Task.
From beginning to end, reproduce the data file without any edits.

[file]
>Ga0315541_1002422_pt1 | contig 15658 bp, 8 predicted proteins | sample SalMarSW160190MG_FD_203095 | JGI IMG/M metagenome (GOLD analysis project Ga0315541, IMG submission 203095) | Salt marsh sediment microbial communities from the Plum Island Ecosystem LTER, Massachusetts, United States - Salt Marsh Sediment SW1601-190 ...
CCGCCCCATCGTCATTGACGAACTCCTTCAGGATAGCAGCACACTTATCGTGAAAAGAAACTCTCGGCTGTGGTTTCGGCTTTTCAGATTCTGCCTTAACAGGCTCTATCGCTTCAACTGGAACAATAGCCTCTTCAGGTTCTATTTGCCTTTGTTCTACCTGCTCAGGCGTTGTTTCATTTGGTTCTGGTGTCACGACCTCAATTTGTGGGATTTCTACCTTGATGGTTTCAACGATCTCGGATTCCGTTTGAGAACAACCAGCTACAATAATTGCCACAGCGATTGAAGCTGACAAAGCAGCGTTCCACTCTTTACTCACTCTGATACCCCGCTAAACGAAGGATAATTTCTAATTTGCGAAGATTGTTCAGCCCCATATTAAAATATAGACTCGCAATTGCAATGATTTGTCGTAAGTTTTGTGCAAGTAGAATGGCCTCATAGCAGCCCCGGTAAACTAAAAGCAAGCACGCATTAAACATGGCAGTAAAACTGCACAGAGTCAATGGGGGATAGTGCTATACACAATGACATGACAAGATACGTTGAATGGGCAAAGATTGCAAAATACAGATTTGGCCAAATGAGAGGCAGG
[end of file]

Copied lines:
>Ga0315541_1002422_pt1 | contig 15658 bp, 8 predicted proteins | sample SalMarSW160190MG_FD_203095 | JGI IMG/M metagenome (GOLD analysis project Ga0315541, IMG submission 203095) | Salt marsh sediment microbial communities from the Plum Island Ecosystem LTER, Massachusetts, United States - Salt Marsh Sediment SW1601-190 ...
CCGCCCCATCGTCATTGACGAACTCCTTCAGGATAGCAGCACACTTATCGTGAAAAGAAACTCTCGGCTGTGGTTTCGGCTTTTCAGATTCTGCCTTAACAGGCTCTATCGCTTCAACTGGAACAATAGCCTCTTCAGGTTCTATTTGCCTTTGTTCTACCTGCTCAGGCGTTGTTTCATTTGGTTCTGGTGTCACGACCTCAATTTGTGGGATTTCTACCTTGATGGTTTCAACGATCTCGGATTCCGTTTGAGAACAACCAGCTACAATAATTGCCACAGCGATTGAAGCTGACAAAGCAGCGTTCCACTCTTTACTCACTCTGATACCCCGCTAAACGAAGGATAATTTCTAATTTGCGAAGATTGTTCAGCCCCATATTAAAATATAGACTCGCAATTGCAATGATTTGTCGTAAGTTTTGTGCAAGTAGAATGGCCTCATAGCAGCCCCGGTAAACTAAAAGCAAGCACGCATTAAACATGGCAGTAAAACTGCACAGAGTCAATGGGGGATAGTGCTATACACAATGACATGACAAGATACGTTGAATGGGCAAAGATTGCAAAATACAGATTTGGCCAAATGAGAGGCAGG